They also alluded to an exceptionally painful side of Guston’s past. His parents, both Jewish, had fled from Odessa to the United States, and he grew up hearing about local crimes against Jews perpetrated by the Ku Klux Klan. It’s even been suggested that anti-Semitism contributed to his father’s suicide in 1923, when Guston was still a teenager. The 1970 exhibition, then, marked Guston’s attempt to grapple with issues—both personal and aesthetic—that he’d been pondering for a very long time. One can hardly imagine how it must have wounded him to be accused of a cheap grab at topicality.
In 1978, Roberta Smith—one of the few New York critics who saw the Marlborough show for what it was—wrote in Art in America
: “Nothing is final with Guston. He isn’t after an exalted, ultimate statement in his art.” That’s both a thoughtful interpretation of his career and a shrewd explanation of why his post-AbEx work was regarded as an act of betrayal. Unlike Rothko or Pollock, Guston rarely seemed to be trying to foster a sense of transcendence with his work; his representational paintings, like his earlier abstractions, instead had what Smith called “a solid, earthy grandeur.” Finding the best style through which to express this grandeur required a constant process of backtracking and reinventing, one that proved to be as crucial to his development as it was frustrating for his critics.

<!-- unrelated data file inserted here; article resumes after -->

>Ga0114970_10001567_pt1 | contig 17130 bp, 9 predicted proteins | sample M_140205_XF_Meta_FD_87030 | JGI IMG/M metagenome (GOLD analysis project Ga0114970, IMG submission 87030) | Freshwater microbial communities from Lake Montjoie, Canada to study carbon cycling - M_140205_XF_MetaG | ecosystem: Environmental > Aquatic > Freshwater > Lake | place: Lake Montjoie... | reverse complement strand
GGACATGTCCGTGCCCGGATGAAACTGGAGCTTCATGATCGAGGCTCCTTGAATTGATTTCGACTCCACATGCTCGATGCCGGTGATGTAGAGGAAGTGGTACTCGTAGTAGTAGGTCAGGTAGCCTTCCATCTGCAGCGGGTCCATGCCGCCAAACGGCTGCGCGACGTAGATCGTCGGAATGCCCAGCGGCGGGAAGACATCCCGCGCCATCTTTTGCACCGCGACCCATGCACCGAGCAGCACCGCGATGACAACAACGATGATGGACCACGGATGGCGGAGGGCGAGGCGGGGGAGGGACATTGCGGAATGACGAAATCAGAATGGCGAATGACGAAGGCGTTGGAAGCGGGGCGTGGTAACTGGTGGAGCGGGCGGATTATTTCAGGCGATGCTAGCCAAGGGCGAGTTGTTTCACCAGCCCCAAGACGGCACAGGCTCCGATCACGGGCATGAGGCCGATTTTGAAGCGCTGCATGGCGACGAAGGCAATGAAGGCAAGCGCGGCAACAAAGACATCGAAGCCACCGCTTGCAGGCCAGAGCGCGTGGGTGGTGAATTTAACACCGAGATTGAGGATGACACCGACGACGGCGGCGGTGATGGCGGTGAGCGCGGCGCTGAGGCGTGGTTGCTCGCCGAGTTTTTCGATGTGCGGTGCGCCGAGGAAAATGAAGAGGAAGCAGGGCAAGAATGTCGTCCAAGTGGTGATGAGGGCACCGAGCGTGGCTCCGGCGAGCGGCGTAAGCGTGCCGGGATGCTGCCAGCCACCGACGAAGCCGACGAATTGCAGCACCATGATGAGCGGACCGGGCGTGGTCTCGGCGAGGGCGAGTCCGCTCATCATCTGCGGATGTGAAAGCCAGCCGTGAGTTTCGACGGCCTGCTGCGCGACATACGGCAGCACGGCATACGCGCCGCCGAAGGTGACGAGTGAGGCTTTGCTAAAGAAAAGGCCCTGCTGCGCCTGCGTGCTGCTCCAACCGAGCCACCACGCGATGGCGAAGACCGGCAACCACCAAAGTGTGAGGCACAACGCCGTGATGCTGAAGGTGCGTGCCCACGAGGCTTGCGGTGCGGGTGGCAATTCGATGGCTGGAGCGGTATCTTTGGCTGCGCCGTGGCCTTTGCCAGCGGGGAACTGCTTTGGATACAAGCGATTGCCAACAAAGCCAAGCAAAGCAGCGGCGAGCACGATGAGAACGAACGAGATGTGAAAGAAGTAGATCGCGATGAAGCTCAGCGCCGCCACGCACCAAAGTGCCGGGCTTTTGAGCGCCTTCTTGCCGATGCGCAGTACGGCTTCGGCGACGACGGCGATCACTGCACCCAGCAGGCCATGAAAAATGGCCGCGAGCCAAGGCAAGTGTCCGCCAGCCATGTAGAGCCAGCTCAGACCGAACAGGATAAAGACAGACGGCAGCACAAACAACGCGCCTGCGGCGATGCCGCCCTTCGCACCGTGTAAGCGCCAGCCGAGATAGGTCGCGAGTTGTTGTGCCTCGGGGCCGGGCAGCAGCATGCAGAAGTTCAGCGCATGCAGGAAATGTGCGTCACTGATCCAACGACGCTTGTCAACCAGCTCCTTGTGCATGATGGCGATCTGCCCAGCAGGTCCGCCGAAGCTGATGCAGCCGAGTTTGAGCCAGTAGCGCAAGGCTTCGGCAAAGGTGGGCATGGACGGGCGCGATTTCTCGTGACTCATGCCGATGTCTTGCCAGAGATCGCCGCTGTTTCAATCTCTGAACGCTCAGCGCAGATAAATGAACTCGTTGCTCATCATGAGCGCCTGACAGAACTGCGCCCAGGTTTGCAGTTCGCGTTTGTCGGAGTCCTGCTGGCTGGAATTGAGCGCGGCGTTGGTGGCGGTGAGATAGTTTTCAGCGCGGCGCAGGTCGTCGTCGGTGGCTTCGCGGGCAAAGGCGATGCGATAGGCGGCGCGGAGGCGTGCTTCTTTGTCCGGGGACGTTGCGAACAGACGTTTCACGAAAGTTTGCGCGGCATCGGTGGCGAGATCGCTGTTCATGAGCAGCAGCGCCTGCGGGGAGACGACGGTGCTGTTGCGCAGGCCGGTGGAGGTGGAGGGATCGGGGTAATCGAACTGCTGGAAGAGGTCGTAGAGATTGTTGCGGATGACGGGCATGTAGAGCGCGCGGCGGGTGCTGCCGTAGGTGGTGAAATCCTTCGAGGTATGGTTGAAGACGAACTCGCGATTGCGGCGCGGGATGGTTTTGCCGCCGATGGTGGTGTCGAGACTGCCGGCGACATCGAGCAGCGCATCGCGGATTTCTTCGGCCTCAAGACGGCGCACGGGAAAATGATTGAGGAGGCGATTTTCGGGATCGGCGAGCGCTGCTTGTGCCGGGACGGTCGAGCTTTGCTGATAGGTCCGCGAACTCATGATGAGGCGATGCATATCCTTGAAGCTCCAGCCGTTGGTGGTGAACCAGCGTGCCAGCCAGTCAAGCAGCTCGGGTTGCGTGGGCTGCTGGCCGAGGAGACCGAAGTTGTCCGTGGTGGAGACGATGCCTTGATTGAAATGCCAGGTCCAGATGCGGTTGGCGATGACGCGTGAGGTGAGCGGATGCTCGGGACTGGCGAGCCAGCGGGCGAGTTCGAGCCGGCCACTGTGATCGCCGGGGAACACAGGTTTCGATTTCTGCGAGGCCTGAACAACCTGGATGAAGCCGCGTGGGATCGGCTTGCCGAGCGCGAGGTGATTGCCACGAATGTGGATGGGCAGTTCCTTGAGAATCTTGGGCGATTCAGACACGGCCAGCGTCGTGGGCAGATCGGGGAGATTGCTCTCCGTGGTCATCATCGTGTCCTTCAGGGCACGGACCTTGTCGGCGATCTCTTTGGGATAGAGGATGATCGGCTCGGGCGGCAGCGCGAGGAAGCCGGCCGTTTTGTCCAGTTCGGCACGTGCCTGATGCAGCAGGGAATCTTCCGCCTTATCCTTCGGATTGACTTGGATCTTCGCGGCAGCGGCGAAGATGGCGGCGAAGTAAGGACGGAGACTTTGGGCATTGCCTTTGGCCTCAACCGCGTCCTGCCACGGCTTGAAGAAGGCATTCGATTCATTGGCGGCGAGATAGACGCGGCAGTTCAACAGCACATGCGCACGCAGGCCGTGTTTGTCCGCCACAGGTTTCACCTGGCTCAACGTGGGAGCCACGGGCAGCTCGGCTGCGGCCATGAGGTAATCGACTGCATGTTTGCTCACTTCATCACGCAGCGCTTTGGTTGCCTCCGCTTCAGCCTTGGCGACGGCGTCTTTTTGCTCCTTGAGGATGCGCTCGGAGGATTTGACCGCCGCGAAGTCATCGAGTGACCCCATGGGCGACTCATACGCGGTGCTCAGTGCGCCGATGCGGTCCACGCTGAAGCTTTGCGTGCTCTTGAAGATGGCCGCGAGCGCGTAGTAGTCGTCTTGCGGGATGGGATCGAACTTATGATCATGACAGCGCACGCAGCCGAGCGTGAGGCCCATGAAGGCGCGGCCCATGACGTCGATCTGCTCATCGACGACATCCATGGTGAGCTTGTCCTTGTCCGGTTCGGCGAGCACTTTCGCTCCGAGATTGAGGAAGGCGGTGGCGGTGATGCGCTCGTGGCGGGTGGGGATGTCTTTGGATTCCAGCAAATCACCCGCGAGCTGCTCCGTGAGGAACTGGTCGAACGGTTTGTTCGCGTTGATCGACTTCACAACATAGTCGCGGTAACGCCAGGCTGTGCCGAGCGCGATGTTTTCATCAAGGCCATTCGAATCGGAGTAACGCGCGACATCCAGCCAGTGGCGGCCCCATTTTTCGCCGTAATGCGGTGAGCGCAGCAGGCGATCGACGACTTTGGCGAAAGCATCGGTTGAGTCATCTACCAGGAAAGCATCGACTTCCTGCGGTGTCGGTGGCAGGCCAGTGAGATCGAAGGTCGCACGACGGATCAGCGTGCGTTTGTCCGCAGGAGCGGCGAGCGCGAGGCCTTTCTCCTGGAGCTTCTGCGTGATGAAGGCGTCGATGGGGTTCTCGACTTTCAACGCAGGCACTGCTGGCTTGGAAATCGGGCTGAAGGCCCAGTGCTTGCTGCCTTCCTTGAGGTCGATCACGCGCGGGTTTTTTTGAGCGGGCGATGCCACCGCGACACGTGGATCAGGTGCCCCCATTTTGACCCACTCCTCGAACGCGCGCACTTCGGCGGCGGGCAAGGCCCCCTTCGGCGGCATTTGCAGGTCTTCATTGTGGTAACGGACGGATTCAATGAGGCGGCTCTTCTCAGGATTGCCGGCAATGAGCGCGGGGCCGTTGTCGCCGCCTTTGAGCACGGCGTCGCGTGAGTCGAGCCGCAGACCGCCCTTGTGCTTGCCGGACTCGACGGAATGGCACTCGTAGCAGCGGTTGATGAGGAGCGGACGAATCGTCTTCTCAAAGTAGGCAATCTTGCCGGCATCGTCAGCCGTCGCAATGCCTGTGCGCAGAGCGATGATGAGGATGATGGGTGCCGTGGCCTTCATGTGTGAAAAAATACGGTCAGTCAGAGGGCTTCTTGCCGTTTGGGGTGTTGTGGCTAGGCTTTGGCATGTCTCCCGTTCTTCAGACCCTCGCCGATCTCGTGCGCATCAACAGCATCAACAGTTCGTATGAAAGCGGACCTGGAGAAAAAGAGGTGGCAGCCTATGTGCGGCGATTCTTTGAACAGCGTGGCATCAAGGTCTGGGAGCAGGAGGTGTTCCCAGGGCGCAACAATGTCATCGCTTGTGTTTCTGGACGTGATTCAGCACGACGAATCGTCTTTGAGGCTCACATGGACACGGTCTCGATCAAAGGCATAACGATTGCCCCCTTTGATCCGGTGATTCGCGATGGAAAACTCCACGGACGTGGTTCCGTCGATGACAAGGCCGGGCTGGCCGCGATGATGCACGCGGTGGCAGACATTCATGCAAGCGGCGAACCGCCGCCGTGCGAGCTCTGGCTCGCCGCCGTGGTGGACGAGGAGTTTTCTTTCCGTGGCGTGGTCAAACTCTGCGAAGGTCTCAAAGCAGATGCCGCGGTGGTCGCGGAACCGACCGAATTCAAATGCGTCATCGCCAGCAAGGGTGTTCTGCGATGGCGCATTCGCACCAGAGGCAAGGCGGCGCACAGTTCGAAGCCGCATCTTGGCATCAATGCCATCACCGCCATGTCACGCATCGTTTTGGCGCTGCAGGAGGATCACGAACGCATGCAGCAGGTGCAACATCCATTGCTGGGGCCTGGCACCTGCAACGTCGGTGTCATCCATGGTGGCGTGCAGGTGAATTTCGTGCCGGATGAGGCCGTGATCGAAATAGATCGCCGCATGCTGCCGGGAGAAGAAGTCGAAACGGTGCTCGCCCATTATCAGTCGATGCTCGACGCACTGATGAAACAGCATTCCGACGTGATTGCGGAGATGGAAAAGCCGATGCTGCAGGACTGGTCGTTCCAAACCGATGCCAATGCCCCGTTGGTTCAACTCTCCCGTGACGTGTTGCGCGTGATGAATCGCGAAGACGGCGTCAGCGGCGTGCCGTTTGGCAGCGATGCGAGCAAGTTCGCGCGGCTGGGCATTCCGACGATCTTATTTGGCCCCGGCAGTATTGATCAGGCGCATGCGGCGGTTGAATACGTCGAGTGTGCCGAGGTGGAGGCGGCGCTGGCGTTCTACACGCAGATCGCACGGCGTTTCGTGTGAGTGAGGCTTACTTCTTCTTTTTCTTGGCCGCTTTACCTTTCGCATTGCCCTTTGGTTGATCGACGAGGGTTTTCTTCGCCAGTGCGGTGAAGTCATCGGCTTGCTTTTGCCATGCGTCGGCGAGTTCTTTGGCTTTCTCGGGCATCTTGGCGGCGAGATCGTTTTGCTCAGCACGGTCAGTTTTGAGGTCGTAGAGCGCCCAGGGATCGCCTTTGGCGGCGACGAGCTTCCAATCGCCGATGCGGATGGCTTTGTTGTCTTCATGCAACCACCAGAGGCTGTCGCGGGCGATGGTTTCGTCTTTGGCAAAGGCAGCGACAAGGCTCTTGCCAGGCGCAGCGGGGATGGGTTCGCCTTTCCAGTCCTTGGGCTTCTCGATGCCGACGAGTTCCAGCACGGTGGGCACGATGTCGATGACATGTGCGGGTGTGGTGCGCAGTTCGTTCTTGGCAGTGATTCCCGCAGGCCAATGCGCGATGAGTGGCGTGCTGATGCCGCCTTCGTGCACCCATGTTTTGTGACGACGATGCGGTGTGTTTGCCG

Guston continued to paint right up until his death in 1980. In the years following his Marlborough show, his reputation slowly climbed back toward where it had been in the ’50s; today, his work resides in the collections of the Museum of Modern Art
, Tate Modern
, and the Art Institute of Chicago
, even though he’s still an order of magnitude below Pollock prestige-wise (among museumgoers, if not painters).
At least Guston had the satisfaction of living long enough to hear some of his meaner critics recant. Hughes, for one, would later call him
“a figurative artist of extraordinary power.” He, like so many other notable art critics, had been stunningly wrong about Guston’s swerve back to representation, but he had the good grace to admit it. The love of art (to amend another cultural milestone
from 1970) means often having to say you’re sorry.